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Homework Help: Trigonometric Proof Help

  1. Jan 13, 2009 #1
    1. The problem statement, all variables and given/known data

    (tan2x) - (sin2x) = (tan2x)(sin2x)

    Prove these two are equal.

    2. Relevant equations

    Various trig identities, mainly tan2x = sin2x / cos2x

    3. The attempt at a solution

    I tried putting in Sin2x / cos2x for tan, but I don't know where to go from there.

    Anyone mind helping me out?
     
  2. jcsd
  3. Jan 13, 2009 #2

    jgens

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    This has a really simple solution. Factor out sin(x)^2 from the left hand side and then simplify.
     
  4. Jan 13, 2009 #3
    I don't how/where you can factor sin(x)^2 out in this case. This is what I have done to the left side thus far.

    [tex]\frac{sin^{2}x}{cos^{2}x} - \frac{sin^{2}x}{1}[/tex]

    then

    [tex]\frac{sin^{2}x}{cos^{2}x} - \frac{sin^{2}xcos^{2}x}{cos^{2}x}[/tex]

    which ends up as

    [tex]\frac{sin^{2}x - sin^{2}xcos^{2}x}{cos^{2}x}}[/tex]
     
  5. Jan 13, 2009 #4

    jgens

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    Well, using your steps, you're almost at the solution. Again, factor sin(x)^2 out of the numerator and simplify. :)

    This is what I was talking about in my initial post: tan(x)^2 - sin(x)^2 = sin(x)^2 (sec(x)^2 - 1), which is easy to simplify.
     
  6. Jan 13, 2009 #5
    [tex]\frac{sin^{2}x (1 -cos^{2}x)}{cos^{2}x}}[/tex]

    I'm missing something, because I still don't get it. :grumpy: What am I overlooking? Sin/Cos is equal to Tan, but then I have (1 - cos2x)/(cos2x)
     
  7. Jan 13, 2009 #6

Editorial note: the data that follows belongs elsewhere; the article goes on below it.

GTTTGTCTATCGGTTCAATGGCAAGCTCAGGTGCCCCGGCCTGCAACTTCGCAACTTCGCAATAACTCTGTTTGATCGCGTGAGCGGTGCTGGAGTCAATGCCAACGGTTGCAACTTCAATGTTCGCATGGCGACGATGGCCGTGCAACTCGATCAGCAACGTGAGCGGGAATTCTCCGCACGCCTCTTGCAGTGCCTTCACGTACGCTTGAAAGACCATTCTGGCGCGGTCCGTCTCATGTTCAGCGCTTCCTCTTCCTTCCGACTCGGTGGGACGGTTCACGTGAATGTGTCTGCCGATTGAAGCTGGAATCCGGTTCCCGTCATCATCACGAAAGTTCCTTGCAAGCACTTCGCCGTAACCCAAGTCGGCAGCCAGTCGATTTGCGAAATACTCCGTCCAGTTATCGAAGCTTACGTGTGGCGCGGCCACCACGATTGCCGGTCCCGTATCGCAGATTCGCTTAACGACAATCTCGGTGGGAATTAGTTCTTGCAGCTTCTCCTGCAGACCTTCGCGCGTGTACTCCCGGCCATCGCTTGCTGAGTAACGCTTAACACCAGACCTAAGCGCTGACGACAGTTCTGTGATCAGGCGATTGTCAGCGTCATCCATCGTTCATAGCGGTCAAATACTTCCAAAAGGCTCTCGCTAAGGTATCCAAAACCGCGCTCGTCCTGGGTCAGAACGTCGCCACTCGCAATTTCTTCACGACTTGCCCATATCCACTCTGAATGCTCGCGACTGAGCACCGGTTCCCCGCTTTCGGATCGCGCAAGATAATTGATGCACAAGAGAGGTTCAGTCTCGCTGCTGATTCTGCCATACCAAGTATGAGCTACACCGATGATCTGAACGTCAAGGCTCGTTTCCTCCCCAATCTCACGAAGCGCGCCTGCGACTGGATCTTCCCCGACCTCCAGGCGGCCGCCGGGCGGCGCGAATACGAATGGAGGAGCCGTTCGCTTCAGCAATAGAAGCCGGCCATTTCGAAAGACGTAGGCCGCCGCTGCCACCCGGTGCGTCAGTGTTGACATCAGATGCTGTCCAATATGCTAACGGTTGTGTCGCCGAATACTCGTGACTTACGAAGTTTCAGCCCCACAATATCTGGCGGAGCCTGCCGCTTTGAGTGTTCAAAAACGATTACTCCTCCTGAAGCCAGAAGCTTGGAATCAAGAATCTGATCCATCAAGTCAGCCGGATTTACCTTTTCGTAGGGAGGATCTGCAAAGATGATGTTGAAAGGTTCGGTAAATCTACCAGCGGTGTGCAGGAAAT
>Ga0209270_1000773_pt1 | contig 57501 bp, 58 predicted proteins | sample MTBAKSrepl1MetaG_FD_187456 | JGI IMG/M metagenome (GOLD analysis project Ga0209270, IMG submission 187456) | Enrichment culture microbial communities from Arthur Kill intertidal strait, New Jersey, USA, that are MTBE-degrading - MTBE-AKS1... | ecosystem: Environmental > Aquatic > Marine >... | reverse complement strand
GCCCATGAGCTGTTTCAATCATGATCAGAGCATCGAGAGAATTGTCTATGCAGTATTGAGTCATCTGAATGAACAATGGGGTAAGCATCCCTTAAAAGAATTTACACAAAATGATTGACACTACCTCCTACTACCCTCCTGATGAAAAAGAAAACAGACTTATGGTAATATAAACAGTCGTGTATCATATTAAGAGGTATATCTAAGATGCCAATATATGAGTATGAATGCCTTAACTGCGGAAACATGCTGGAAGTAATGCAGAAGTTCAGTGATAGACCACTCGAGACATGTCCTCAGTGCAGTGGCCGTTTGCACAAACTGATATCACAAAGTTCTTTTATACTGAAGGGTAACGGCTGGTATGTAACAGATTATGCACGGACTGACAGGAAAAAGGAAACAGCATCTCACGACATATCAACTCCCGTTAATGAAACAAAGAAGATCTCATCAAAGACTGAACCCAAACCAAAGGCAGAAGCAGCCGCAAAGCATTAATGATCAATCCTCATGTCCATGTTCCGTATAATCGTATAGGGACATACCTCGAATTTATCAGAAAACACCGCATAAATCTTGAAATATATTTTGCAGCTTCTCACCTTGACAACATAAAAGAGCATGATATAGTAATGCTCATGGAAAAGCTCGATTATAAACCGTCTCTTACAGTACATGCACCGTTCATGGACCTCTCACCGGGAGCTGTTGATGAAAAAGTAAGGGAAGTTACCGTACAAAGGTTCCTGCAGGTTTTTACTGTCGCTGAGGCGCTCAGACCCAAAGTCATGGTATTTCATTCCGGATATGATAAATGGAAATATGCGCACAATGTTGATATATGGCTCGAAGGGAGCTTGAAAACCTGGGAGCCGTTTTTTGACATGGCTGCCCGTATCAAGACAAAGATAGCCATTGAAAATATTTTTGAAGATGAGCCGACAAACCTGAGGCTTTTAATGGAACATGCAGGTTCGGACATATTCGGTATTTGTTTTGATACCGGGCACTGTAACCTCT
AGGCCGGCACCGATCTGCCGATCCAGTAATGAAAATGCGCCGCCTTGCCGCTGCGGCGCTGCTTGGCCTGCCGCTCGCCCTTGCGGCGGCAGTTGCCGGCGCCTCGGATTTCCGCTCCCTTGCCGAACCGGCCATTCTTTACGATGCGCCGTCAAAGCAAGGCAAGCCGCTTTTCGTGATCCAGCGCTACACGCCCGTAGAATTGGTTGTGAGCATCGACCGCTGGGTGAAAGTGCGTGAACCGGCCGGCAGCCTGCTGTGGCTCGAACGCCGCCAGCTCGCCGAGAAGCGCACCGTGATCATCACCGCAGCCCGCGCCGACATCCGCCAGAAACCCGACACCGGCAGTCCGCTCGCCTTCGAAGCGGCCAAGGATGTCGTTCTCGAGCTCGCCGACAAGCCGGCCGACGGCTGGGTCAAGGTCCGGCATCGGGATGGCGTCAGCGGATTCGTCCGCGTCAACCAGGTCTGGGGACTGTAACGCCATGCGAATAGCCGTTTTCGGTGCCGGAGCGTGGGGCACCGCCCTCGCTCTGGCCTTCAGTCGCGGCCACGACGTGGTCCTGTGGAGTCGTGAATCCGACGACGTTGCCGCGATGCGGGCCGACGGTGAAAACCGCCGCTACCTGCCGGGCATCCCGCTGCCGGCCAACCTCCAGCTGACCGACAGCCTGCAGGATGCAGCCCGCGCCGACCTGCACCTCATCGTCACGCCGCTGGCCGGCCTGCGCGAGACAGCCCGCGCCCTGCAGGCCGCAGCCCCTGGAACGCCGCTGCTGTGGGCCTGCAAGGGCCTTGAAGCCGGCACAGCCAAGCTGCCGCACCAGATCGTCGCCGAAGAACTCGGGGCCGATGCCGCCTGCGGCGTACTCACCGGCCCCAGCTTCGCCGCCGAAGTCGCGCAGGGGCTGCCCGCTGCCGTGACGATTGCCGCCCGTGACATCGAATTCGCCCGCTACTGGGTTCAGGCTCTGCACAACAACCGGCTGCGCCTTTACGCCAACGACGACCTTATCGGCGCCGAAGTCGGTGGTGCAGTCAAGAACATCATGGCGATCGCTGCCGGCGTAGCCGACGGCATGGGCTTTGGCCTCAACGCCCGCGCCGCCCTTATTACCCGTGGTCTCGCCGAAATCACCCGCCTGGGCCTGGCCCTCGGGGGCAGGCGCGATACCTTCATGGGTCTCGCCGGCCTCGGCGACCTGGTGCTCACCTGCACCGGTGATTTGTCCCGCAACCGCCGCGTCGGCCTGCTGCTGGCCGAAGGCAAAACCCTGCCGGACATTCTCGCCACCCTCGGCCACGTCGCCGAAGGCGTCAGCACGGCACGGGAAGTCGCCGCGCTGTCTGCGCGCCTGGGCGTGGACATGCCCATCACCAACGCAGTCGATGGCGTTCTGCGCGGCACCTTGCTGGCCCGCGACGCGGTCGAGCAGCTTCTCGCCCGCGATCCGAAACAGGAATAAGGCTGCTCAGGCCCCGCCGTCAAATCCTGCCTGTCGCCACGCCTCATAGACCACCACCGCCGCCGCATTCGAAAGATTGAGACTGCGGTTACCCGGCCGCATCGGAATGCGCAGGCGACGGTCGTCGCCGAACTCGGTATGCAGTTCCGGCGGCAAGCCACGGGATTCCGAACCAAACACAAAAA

jgens

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    Are you familiar with the trig. identity sin(x)^2 + cos(x)^2 = 1? If you are, the solution should seem fairly obvious in both instances.
     
  8. Jan 13, 2009 #7
    At this point I have:

    [tex]\frac{sin^{2}x (1 -cos^{2}x)}{cos^{2}x}} = (\frac{sin^{2}x}{cos^{2}x})(\frac{sin^{2}x}{1}}) [/tex]

    I know that identity, but I can't see how it can be used on either side.

    I'm sorry for my complete lack of ability to grasp this.
     
  9. Jan 13, 2009 #8

    jgens

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    If you know that identity then you surely know 1 - cos(x)^2 = sin(x)^2 or similarly that sec(x)^2 - 1 = tan(x)^2.
     
  10. Jan 13, 2009 #9
    Just realized this:

    [tex]\frac{sin^{2}x (1 -cos^{2}x)}{cos^{2}x}} = \frac{sin^{2}x(sin^{2}x)}{cos^{2}x}[/tex]

    which turns into


    [tex]\frac{sin^{2}x (1 -cos^{2}x)}{cos^{2}x}} = \frac{sin^{2}x(1-cos^{2}x)}{cos^{2}x}[/tex]

    Did I do anything incorrect there? And thank you very much for your help.
     
  11. Jan 13, 2009 #10

    jgens

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    Nothing there is incorrect - in fact that result should tell you something - but you should have made a connection which it appears you have still failed to make. If 1 - cos(x)^2 = sin(x)^2 and we have (1 - cos(x)^2)/cos(x)^2, what substitution can I make to simplify the expression?
     
  12. Jan 13, 2009 #11
    sin(x)^2
    ------------ = tan(x)^2
    cos(x)^2

    Correct? I get confused when this happens though:

    [tex]\frac{sin^{2}x (sin^{2}x)}{cos^{2}x}}[/tex]

    to

    [tex]tan^{2}x\frac{sin^{2}x}{cos^{2}x}}[/tex]

    or does the cos(x)^2 drop?
     
  13. Jan 13, 2009 #12

    jgens

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    The cos(x)^2 term does not drop but is merely factored out essentially in the tan(x)^2 term; hence, your resulting equation should read tan(x)^2 sin(x)^2. Q.E.D.
     
  14. Jan 13, 2009 #13
    Okay, I understand. Thank you a lot for the great help. :)
     
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